What’s On: Showtime’s ‘SMILF,’ more Margaret Atwood on Netflix with ‘Alias Grace,’ Larry David returns to ‘SNL’
A critical checklist of notable weekend programming:
SMILF (Sunday, 10/9c, Showtime): It’s a bit ironic that the raunchy and oh-so-real misadventures of South Boston’s scrappy Bridgette Bird (Frankie Shaw) are unfolding on a premium channel Bridgette would never be able to afford. But where better to capture the graphic authenticity of star-creator Shaw’s vision than the network of Shameless, which shares SMILF’s mordant sense of urban survivor humor. (If you have to ask what the show’s profane title stands for, you shouldn’t be watching.) With piercing eyes that can see through a world of bull, Shaw brings emotional grit and resilience to her semiautobiographical character, a struggling single mom who can’t pay her rent, or even bus fare. Sharp-witted and edgy, desperately desiring respect or, failing that, sex, Bridgette knows she deserves better, but how to get it is the problem. The fine supporting cast includes Rosie O’Donnell as her blunt-depressing mom and Connie Britton as her wealthy employer, who’s no less insecure than Bridgette in her own more privileged world. In SMILF, no one has it all.
Speaking of Shameless, it’s back for its eighth season (Sunday, 9/8c), with Frank (William H. Macy) determined to straighten up and become a contributing member of society. We’ll see how long that lasts.
Alias Grace (Friday, Netflix): The Margaret Atwood renaissance continues on TV, but pity any show following in the formidable footprint of Hulu’s Emmy-winning triumph The Handmaid’s Tale. The six-episode Grace, also adapted from an Atwood novel about the bleak life of an oppressed woman, is a drab Dickensian “Housemaid’s Tale” based on the real-life scandal of an Irish immigrant (Sarah Gadon) who in 1843 Canada is convicted of helping murder her superiors (a silver-haired Paul Gross and a simpering Anna Paquin in underdeveloped roles). When a doctor (bland Edward Holcroft) interviews her years later to discern the truth about Grace, the mystery deepens. Gadon is alluringly enigmatic as we wonder if she’s pulling one over on the smitten doc, but the overall effect of Alias Grace is less than hypnotizing.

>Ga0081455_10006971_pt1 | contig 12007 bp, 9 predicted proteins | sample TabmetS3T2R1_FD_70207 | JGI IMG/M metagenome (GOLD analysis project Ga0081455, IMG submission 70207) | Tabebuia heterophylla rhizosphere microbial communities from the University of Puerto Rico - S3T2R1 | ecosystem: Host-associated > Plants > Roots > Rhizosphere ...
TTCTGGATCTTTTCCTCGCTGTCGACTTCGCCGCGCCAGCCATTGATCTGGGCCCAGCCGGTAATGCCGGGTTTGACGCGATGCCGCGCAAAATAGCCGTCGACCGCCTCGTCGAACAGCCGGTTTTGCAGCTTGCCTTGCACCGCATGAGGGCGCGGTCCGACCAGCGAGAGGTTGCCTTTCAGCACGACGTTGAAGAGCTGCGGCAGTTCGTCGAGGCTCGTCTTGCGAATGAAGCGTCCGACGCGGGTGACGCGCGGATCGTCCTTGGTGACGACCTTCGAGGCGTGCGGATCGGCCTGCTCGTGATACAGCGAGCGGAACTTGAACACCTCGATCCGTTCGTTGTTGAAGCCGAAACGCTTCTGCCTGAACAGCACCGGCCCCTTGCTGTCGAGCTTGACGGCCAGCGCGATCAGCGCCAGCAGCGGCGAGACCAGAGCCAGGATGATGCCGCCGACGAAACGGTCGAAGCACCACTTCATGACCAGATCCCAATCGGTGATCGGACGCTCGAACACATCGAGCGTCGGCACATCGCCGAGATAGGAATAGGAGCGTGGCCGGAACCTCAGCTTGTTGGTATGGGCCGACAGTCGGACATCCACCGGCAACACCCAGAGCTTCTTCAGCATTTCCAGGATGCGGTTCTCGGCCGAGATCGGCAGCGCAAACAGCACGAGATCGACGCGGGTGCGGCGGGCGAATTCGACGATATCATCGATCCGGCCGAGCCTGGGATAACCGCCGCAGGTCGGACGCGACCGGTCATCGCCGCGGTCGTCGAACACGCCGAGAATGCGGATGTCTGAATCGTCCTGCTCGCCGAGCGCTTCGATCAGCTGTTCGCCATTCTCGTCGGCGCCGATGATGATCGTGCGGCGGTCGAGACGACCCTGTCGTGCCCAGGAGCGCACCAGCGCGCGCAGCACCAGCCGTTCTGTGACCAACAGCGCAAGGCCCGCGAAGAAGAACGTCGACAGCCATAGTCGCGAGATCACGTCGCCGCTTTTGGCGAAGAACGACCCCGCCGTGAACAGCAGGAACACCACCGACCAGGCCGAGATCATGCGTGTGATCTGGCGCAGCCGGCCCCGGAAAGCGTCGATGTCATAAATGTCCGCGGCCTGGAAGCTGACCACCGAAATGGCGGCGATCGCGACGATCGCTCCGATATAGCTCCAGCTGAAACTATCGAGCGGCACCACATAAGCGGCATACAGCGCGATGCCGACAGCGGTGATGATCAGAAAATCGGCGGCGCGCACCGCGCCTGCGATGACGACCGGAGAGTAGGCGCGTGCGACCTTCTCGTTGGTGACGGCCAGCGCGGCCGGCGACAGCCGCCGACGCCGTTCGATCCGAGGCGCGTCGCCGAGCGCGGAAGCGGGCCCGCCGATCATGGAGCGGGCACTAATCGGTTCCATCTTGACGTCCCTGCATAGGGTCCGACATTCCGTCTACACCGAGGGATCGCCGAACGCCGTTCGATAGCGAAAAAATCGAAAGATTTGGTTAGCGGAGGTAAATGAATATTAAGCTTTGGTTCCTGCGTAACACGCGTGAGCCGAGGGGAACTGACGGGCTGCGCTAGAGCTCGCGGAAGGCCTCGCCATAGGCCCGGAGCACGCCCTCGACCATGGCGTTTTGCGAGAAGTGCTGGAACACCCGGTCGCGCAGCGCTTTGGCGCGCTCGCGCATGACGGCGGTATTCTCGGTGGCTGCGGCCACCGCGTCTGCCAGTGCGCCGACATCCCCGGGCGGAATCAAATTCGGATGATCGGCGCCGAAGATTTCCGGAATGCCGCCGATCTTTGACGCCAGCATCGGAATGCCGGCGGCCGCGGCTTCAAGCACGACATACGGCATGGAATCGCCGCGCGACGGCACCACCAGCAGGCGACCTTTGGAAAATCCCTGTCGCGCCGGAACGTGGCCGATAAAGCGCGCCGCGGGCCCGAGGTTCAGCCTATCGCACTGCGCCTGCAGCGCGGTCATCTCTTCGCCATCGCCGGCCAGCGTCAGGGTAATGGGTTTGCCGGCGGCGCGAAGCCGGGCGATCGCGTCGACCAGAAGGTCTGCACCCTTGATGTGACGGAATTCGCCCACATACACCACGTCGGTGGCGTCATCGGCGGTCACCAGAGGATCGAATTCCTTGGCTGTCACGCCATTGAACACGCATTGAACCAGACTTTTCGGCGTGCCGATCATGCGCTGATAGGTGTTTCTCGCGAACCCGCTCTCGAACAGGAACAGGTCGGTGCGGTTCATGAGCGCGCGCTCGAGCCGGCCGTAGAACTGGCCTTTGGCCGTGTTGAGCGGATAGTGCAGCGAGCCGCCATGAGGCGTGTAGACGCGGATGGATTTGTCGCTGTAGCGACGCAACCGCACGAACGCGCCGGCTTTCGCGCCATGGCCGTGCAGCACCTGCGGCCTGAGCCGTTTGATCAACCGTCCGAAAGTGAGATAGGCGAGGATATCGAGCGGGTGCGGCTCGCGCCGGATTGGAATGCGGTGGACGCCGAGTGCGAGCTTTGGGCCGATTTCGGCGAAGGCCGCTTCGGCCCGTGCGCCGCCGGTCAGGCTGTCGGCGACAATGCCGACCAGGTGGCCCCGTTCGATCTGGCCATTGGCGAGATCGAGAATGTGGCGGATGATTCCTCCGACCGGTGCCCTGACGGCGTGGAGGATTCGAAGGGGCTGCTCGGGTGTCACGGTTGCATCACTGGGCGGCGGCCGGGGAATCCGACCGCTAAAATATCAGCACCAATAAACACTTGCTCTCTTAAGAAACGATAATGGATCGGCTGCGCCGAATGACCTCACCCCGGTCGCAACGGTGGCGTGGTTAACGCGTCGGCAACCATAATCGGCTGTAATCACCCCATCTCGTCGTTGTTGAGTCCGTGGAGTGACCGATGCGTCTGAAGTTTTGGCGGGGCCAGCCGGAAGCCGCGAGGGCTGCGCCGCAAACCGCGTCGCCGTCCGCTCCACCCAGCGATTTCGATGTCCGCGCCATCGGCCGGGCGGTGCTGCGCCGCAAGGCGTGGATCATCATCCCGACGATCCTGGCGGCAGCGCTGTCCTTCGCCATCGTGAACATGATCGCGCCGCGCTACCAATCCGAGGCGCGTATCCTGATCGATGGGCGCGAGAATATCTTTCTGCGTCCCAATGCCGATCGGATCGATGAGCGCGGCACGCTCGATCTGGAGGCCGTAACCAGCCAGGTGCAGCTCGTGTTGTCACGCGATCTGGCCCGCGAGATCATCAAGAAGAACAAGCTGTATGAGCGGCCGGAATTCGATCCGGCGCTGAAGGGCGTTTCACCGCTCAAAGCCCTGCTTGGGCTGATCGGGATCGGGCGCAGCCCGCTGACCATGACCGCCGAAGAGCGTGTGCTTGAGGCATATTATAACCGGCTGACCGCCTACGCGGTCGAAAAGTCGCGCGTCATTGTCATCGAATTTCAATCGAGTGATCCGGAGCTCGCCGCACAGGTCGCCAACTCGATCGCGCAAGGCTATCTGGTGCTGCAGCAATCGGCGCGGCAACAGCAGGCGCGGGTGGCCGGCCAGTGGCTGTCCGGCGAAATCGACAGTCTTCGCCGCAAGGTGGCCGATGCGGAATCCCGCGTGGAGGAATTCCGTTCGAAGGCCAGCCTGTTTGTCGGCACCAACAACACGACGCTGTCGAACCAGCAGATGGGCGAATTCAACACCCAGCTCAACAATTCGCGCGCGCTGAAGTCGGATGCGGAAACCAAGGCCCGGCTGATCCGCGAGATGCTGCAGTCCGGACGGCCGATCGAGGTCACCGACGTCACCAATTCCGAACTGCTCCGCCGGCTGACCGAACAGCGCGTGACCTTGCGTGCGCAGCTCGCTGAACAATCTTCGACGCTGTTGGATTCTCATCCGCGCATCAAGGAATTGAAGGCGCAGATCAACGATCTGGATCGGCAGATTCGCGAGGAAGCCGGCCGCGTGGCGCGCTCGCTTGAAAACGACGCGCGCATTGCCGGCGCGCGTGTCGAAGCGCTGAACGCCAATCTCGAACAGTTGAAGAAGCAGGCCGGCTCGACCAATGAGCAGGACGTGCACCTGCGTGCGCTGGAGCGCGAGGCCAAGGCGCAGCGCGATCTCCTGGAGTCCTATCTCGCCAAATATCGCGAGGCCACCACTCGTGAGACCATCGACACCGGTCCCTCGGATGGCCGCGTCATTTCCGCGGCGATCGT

The Exorcist (Friday, 9/8c, Fox): The shocks and surprises just keep coming when it’s time for the demon to make itself known in an exceedingly creepy episode of the underrated supernatural thriller. Maybe this isn’t the best time for foster dad Andy (John Cho) to take his young and impressionable charges on a camping trip, but what unfolds will make an awfully good campfire story for anyone who survives the season.
Saturday Night Live (Saturday, 11:30/10:30c, NBC): There’s double the enthusiasm to be curbed this weekend as Larry David returns to host the late-night comedy show, which earned him an Emmy nomination last year (including for his uncanny Bernie Sanders impersonation). In Sunday’s new episode of HBO’s Curb Your Enthusiasm (10/9c), Larry conceives what sounds like a new way of getting out of relationships: “The Accidental Text on Purpose.”
Inside Weekend TV: Cable’s nostalgic Decades channel takes us back to a time before the uproar over “fake news” with Eye on the World: The Rise of Walter Cronkite and the Evening News (Friday, 8/7c). … Kevin Kline’s Tony-winning triumph as an egotistical actor in a Noel Coward classic gets a Great Performances spotlight in Present Laughter (Friday, 9/8c, PBS, check local listings at pbs.org). Kate Burton and Cobie Smulders co-star. … CBS’s 60 Minutes (Sunday, 7:30/6:30c, 7 PT) profiles a 12-year old British music prodigy, Alma Deutscher, who some are comparing to Mozart. … It’s high drama indeed on PBS’s Masterpiece current season of Poldark (Sunday, 9/8c, check local listings at pbs.org), when Aunt Agatha (Caroline Blakiston) crosses swords with that awful George Warleggan (Jack Farthing). … The erotic Starz anthology The Girlfriend Experience (Sunday, 9/8c) returns with two parallel stories: one set in Washington, D.C. and the other involving an escort in Witness Protection, starting over in New Mexico.